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OCW Pilot To Unveil Web Sites Monday

By Kathy Lin


The MIT OpenCourseWare project will unveil Web sites for 32 MIT classes in 17 departments on Monday, as part of its pilot offering to the public. The sites will be accessible at <>.

Each class will offer “course syllabi, lecture notes, Java applets, graphics, tutorials, simulations, and other course materials,” said Jon Paul Potts, the OCW communications manager.

Many MIT classes already have Web sites with similar information, but “what’s different about OCW is that it’s comprehensive and searchable,” said Anne H. Margulies, the OCW executive director. “The sites are designed to be easy to read and easy to navigate. We’ve built in some basic features for help and feedback.”

“What we hope to do over time is to give a view of not only just a course, but of an entire progression of study within each discipline,” she said.

After receiving comments on the pilot offering, Potts said he anticipates the next round of classes to be released to the public early next year.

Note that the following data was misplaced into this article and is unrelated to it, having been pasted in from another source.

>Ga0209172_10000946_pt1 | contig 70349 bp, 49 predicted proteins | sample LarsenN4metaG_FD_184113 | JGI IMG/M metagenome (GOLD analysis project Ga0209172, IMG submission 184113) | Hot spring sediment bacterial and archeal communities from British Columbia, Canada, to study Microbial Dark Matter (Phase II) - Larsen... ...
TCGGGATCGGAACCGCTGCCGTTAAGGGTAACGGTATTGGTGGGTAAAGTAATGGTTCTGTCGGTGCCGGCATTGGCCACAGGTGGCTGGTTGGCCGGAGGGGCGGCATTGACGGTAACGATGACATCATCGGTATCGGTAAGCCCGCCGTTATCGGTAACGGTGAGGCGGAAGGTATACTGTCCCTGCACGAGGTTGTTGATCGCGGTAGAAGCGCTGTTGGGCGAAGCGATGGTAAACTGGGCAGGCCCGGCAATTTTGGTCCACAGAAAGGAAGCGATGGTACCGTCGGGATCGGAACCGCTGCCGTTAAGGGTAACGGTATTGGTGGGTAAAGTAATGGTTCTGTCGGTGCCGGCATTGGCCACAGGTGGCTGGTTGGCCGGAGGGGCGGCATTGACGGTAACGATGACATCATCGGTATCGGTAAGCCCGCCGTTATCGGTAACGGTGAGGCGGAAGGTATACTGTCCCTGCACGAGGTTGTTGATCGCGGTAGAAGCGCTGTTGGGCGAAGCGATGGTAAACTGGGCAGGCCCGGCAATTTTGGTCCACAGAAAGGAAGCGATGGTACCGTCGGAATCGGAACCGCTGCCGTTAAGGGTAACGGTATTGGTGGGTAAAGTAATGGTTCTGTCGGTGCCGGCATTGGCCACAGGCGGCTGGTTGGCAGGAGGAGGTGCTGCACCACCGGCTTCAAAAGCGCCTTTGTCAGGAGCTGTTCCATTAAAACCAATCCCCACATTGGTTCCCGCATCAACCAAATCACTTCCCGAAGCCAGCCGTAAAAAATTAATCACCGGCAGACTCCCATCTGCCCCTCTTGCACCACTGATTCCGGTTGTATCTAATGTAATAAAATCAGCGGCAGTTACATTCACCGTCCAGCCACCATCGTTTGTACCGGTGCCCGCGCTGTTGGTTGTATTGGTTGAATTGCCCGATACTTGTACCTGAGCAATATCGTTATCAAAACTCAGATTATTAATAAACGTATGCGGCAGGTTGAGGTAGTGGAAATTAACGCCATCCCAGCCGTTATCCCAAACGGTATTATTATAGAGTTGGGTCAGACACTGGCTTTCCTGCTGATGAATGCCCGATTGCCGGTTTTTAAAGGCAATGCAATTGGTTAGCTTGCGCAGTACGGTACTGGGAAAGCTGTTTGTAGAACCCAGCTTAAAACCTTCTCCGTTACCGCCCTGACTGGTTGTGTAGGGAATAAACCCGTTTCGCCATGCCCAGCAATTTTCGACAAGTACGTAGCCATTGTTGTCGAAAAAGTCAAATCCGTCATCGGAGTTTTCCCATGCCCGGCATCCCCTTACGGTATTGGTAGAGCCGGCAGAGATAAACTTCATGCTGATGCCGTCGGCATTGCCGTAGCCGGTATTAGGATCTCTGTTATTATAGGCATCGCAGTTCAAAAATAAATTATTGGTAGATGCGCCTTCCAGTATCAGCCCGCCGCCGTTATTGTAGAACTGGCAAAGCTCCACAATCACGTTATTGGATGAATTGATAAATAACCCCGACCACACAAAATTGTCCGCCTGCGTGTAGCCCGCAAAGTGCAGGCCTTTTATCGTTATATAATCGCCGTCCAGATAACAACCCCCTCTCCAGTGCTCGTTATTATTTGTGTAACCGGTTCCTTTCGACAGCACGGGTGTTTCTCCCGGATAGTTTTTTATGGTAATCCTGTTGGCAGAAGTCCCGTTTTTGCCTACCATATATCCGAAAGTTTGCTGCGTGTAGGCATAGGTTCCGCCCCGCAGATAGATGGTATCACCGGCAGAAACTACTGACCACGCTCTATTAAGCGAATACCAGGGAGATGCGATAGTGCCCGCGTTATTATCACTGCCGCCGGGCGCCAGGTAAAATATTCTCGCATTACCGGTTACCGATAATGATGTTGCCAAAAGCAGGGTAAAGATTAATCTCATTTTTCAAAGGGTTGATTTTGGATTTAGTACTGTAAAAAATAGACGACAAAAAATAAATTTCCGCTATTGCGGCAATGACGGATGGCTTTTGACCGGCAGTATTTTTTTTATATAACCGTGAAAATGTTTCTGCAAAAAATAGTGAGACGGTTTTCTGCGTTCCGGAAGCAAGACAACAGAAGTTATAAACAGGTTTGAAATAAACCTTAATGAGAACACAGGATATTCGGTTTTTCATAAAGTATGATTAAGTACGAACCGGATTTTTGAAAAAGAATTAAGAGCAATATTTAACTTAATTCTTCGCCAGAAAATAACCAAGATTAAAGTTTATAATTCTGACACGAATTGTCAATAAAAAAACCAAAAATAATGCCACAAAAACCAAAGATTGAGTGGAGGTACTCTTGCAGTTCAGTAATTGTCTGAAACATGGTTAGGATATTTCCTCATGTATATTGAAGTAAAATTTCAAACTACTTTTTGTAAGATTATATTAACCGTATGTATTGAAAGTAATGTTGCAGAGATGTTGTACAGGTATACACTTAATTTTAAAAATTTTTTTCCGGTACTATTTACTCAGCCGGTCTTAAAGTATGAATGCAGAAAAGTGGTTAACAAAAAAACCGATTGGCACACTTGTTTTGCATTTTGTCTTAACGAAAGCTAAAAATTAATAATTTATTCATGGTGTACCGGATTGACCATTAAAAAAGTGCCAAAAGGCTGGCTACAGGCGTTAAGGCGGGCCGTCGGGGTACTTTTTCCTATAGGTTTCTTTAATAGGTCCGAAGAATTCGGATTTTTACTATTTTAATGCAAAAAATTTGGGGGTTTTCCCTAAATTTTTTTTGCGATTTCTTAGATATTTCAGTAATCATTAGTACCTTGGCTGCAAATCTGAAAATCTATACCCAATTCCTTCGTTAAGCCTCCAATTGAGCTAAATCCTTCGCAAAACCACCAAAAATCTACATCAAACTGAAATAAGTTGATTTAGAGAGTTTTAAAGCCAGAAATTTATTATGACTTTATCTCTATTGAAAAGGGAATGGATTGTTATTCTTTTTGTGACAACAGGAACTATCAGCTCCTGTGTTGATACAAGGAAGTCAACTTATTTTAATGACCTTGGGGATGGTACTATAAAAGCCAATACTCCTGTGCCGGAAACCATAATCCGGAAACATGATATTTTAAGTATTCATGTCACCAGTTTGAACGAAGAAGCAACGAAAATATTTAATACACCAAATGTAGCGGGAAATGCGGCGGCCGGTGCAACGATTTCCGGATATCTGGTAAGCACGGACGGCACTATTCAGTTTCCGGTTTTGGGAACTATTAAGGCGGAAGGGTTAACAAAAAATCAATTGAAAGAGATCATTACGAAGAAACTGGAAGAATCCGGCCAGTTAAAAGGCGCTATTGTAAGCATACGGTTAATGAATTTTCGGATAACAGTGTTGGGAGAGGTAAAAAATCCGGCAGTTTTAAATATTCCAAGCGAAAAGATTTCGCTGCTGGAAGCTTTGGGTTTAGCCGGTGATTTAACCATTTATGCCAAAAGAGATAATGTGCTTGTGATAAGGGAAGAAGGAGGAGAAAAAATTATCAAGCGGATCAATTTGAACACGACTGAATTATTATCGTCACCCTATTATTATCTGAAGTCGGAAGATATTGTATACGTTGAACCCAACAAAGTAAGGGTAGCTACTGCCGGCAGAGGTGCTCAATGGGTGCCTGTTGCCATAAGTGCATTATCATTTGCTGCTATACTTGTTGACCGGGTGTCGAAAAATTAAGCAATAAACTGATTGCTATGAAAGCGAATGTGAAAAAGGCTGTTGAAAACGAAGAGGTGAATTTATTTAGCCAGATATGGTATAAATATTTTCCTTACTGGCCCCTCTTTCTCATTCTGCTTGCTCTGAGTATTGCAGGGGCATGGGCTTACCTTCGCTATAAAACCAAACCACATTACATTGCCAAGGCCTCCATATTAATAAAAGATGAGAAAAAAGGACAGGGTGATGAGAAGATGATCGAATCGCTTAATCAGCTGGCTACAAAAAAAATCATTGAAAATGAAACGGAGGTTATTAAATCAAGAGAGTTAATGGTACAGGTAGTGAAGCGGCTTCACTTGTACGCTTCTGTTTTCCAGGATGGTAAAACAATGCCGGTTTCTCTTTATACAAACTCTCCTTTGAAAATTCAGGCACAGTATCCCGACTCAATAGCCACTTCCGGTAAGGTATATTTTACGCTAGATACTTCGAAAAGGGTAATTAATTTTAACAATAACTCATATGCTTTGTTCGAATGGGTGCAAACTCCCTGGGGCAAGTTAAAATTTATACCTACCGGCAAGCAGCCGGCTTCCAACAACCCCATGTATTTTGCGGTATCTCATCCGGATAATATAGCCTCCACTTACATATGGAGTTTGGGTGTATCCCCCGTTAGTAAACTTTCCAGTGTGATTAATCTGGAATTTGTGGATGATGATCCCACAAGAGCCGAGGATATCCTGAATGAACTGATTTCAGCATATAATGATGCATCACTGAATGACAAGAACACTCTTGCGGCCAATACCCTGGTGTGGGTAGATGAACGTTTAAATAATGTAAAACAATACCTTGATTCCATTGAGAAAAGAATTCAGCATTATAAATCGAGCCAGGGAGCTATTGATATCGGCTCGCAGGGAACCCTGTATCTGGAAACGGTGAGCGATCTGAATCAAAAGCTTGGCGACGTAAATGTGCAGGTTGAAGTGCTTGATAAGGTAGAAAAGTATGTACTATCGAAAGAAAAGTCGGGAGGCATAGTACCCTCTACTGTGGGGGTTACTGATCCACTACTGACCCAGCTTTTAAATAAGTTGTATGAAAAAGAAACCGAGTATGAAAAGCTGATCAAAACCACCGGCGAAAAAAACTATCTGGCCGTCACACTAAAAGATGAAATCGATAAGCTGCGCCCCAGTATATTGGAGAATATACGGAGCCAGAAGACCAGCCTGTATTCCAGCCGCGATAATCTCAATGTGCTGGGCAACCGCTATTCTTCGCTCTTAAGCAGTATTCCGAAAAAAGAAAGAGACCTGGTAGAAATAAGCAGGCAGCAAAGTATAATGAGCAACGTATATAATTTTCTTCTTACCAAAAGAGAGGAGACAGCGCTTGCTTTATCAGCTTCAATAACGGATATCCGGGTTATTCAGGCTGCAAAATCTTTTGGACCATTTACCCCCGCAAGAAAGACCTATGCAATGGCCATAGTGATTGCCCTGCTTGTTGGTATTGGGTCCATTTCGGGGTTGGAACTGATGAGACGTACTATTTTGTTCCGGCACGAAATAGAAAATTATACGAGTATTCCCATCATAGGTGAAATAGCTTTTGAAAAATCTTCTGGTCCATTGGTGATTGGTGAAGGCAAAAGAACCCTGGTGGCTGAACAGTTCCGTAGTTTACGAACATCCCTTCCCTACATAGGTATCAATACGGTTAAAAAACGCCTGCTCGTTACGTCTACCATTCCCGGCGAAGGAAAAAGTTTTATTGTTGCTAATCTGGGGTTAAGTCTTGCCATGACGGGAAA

OCW aims to help around world

By providing MIT course materials free of charge to the public, OCW is intended to help professors and students learn around the world, said Professor Steven R. Lerman ’72, although the materials are not intended to replace a secondary education.

“There are many places where faculty have much higher teaching loads, or where they haven’t had access to this material,” he said.

“It’s not yet clear to me how they might help me in my own teaching, but there is always a lot to learn from seeing how others do something,” said Alice Silverberg, a mathematics professor at Ohio State University.

“To make knowledge freely available is to follow very democratic, idealistic, and laudable principles,” she said. “MIT will be leading the way in showing universities how to better serve society.”

Pilot gives first materials to public

This pilot will be the first time that the public has had access to OCW since the program’s announcement in April 2001. “We’re opening it up to the public to ask for their feedback,” Margulies said. “We are in our ‘discover and build’ phase.”

In addition to the public Web site, 45 MIT classes are already using internal OCW sites, at <>, which require MIT certificates for access.

The internal sites will remain distinct from the external sites, Potts said, although posted information will overlap.

“They have to be distinct,” Lerman said. “Internal sites contain announcements that are specific to the current class, and also student work that can’t be released to the public” because, by default, MIT students retain the copyright on their schoolwork.

OCW has been funded by two $5.5 million grants from the Andrew W. Mellon Foundation and the William and Flora Hewlett Foundation, and $1 million from within MIT.